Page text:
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Down syndrome mice open door to better understanding of the disorder

Date:
August 18, 2020
Source:
Johns Hopkins Medicine
Summary:
Researchers have created and characterized a new mouse replica of Down syndrome, long considered one of the most challenging disorders to simulate in laboratory animals.
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Scientists across the globe often use mouse models in the study of human conditions to advance the pursuit of medicines and treatments. Now, Johns Hopkins Medicine researchers and their collaborators have created and characterized a new mouse replica of Down syndrome, long considered one of the most challenging disorders to simulate in laboratory animals.

A report of their research appeared June 29, 2020, in the journal eLife Sciences.

The new model may help researchers better understand how people with Down syndrome learn and develop, and eventually, lead to new therapies for potentially deadly complications of the condition, such as heart disease and thyroid problems.

Down syndrome, caused by trisomy 21, occurs when a person is born with an extra partial or entire copy of the 21st chromosome. Typically associated with distinct facial features and developmental delays, people with Down syndrome also experience difficulties with learning and memory, as well as higher rates of thyroid disease, blood and immune disorders and heart disease. Treating these conditions in people with Down syndrome is complicated by their genetics.

"There are more than 500 genes on chromosome 21 that can be overexpressed," says Roger Reeves, Ph.D., professor of physiology at the Johns Hopkins University School of Medicine. "So, in comparison to many other genetic conditions, Down syndrome is vastly more complex."

Further complicating the development of successful treatments is the lack of an accurate animal model to study the biology of Down syndrome and test potential therapies for conditions associated with it.

Reeves and his team endeavored to improve research efforts by creating a more precise replica of the condition in mice. They did this by inserting a human copy of chromosome 21 into mice using the rodent's own cellular structures that organize DNA. This enables the mouse cells to reliably copy and sort the extra human chromosome into new cells as they divide. It also lets the mice pass the additional genetic material on to their offspring.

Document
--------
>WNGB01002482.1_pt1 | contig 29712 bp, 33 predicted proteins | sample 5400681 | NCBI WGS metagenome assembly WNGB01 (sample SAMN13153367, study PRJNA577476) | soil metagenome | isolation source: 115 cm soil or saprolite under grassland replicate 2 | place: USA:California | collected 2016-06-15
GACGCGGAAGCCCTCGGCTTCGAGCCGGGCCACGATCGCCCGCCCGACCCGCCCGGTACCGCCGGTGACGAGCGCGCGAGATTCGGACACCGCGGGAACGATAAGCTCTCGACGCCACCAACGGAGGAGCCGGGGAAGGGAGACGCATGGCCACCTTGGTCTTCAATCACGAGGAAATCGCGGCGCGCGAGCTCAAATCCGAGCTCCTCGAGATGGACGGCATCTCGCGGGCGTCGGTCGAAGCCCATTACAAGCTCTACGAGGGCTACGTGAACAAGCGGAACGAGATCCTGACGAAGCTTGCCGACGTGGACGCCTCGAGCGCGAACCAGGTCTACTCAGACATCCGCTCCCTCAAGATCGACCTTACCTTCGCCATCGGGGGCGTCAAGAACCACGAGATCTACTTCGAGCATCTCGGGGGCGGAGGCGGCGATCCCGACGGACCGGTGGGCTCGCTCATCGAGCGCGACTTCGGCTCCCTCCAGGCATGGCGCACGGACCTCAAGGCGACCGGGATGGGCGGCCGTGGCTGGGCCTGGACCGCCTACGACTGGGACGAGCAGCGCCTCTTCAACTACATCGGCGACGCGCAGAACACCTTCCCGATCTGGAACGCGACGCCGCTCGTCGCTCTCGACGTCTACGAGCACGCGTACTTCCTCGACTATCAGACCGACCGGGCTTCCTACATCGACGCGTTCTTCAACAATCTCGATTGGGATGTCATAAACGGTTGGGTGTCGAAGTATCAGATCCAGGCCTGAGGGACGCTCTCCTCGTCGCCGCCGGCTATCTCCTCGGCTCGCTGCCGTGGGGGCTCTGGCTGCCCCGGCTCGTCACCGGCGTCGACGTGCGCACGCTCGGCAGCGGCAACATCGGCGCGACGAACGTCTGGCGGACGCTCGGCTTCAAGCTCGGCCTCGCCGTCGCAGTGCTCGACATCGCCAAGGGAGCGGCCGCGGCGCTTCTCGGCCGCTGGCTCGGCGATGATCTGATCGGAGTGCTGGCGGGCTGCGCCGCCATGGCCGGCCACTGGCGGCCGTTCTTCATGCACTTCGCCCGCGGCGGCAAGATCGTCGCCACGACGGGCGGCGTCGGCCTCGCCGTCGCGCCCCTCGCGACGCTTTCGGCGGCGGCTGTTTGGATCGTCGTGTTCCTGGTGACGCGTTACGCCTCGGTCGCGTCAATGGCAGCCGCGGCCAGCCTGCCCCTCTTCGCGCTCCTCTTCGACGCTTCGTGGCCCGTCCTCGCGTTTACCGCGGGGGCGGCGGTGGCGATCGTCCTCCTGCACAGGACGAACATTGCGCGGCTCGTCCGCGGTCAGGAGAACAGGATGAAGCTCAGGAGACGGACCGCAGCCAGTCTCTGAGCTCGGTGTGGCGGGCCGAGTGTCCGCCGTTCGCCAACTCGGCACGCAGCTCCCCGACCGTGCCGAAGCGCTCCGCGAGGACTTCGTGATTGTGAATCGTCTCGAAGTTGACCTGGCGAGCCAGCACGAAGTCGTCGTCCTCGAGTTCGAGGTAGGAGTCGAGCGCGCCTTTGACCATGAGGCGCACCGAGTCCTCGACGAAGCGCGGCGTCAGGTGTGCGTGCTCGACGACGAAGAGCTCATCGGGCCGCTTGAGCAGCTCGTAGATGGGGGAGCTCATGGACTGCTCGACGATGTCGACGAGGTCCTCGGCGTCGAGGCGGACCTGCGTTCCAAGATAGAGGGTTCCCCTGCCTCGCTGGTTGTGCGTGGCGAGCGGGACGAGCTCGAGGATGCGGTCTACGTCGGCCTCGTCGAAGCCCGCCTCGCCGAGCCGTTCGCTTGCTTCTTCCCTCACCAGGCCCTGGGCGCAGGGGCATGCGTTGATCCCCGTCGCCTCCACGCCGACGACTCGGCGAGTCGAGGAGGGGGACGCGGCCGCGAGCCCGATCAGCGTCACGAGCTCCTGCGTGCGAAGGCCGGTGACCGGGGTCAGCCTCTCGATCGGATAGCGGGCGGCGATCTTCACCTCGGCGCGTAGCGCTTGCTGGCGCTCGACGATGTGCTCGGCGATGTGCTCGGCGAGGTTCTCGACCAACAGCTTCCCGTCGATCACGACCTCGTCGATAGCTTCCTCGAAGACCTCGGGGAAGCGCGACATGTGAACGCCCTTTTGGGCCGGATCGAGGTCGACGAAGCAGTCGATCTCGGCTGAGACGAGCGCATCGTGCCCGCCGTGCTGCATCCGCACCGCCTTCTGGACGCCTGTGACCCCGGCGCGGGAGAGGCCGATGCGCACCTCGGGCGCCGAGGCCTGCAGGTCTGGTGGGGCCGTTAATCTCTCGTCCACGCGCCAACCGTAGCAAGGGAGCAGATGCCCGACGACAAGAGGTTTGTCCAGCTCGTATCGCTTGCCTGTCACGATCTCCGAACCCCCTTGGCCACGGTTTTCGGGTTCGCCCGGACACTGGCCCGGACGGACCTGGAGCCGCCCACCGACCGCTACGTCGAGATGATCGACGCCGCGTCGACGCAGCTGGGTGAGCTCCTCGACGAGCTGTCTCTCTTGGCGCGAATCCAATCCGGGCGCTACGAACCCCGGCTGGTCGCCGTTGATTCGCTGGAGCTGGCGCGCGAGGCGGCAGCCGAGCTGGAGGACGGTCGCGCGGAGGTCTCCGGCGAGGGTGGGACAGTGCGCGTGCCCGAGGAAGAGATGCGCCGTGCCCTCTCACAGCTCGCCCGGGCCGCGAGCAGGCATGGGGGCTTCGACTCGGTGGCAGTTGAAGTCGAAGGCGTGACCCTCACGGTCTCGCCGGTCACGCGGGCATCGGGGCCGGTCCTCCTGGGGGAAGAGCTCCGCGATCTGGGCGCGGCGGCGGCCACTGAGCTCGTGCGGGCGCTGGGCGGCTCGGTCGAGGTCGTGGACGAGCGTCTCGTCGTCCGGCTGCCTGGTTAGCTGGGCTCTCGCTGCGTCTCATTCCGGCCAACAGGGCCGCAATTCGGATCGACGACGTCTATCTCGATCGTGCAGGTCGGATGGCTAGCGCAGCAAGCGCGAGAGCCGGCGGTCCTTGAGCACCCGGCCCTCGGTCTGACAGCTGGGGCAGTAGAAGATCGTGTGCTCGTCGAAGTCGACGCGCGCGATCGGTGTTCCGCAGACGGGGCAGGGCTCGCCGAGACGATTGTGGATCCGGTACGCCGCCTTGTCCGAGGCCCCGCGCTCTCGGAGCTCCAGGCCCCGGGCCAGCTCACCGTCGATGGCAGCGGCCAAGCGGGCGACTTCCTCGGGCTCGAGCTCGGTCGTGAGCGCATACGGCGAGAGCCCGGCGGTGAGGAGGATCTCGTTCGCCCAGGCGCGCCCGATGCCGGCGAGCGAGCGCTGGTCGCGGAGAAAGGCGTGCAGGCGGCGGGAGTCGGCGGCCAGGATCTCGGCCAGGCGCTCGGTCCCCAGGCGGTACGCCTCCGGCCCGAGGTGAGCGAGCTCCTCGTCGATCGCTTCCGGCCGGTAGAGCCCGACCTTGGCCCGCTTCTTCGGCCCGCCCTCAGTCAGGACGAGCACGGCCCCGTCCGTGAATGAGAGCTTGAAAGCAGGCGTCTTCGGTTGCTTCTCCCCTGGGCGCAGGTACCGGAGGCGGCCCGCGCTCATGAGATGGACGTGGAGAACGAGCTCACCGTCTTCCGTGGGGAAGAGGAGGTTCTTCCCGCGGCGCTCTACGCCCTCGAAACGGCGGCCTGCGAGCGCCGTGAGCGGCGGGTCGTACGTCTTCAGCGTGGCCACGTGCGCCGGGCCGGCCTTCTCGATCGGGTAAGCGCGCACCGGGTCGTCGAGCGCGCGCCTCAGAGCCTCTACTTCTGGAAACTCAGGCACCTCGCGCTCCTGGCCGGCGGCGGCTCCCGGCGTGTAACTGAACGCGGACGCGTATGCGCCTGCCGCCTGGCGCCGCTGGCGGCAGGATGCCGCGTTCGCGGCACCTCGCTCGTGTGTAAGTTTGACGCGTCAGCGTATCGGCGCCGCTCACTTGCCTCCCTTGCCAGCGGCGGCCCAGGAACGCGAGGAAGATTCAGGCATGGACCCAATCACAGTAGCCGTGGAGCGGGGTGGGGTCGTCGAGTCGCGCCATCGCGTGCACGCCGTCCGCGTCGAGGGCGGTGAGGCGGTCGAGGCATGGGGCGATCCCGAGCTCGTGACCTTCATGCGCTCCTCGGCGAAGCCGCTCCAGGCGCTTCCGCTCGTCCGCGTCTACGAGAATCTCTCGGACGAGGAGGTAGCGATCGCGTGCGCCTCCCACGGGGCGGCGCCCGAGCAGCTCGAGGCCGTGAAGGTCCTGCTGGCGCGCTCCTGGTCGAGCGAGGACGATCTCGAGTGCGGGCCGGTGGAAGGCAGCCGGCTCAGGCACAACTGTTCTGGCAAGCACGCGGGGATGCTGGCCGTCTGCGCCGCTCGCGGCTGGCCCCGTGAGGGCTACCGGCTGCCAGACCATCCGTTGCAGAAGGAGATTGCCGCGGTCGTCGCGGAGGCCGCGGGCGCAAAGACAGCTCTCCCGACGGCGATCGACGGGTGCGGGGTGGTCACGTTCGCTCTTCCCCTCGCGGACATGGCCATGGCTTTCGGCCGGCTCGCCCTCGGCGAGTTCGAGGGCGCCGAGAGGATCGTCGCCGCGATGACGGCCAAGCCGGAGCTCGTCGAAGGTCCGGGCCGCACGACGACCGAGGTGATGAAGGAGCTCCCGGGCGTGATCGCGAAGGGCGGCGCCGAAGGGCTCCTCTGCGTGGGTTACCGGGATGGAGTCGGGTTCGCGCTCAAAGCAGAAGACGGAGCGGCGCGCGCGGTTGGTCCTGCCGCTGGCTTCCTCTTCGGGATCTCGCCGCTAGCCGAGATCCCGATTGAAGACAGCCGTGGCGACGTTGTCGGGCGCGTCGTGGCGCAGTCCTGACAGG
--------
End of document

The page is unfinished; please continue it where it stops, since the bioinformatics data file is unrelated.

This means that these mice, named TcMAC21 by the researchers, can be used relatively easily and at low cost in long-term experiments.

The resulting TcMAC21 mice have many characteristics indicative of Down syndrome in humans, including a distinct facial structure, a greater prevalence for congenital heart defects, a smaller-than-usual cerebellum and learning difficulties.

The researchers caution that no single animal model can perfectly replicate a human condition. However, they believe that the TcMAC21 mouse model developed in this study is a good starting point to create new and better strategies for helping people with Down syndrome.

"Our goal is to improve the health of people with Down syndrome to give them the best chance at achieving their full potential," says Reeves.


Story Source:

Materials provided by Johns Hopkins Medicine. Note: Content may be edited for style and length.


Journal Reference:

  1. Yasuhiro Kazuki, Feng J Gao, Yicong Li, Anna J Moyer, Benjamin Devenney, Kei Hiramatsu, Sachiko Miyagawa-Tomita, Satoshi Abe, Kanako Kazuki, Naoyo Kajitani, Narumi Uno, Shoko Takehara, Masato Takiguchi, Miho Yamakawa, Atsushi Hasegawa, Ritsuko Shimizu, Satoko Matsukura, Naohiro Noda, Narumi Ogonuki, Kimiko Inoue, Shogo Matoba, Atsuo Ogura, Liliana D Florea, Alena Savonenko, Meifang Xiao, Dan Wu, Denise AS Batista, Junhua Yang, Zhaozhu Qiu, Nandini Singh, Joan T Richtsmeier, Takashi Takeuchi, Mitsuo Oshimura, Roger H Reeves. A non-mosaic transchromosomic mouse model of Down syndrome carrying the long arm of human chromosome 21. eLife, 2020; 9 DOI: 10.7554/eLife.56223

Cite This Page:

Johns Hopkins Medicine. "Down syndrome mice open door to better understanding of the disorder." ScienceDaily. ScienceDaily, 18 August 2020. <www.sciencedaily.com/releases/2020/08/200818142130.htm>.
Johns Hopkins Medicine. (2020, August 18). Down syndrome mice open door to better understanding of the disorder. ScienceDaily. Retrieved June 22, 2024 from www.sciencedaily.com/releases/2020/08/200818142130.htm
Johns Hopkins Medicine. "Down syndrome mice open door to better understanding of the disorder." ScienceDaily. www.sciencedaily.com/releases/2020/08/200818142130.htm (accessed June 22, 2024).

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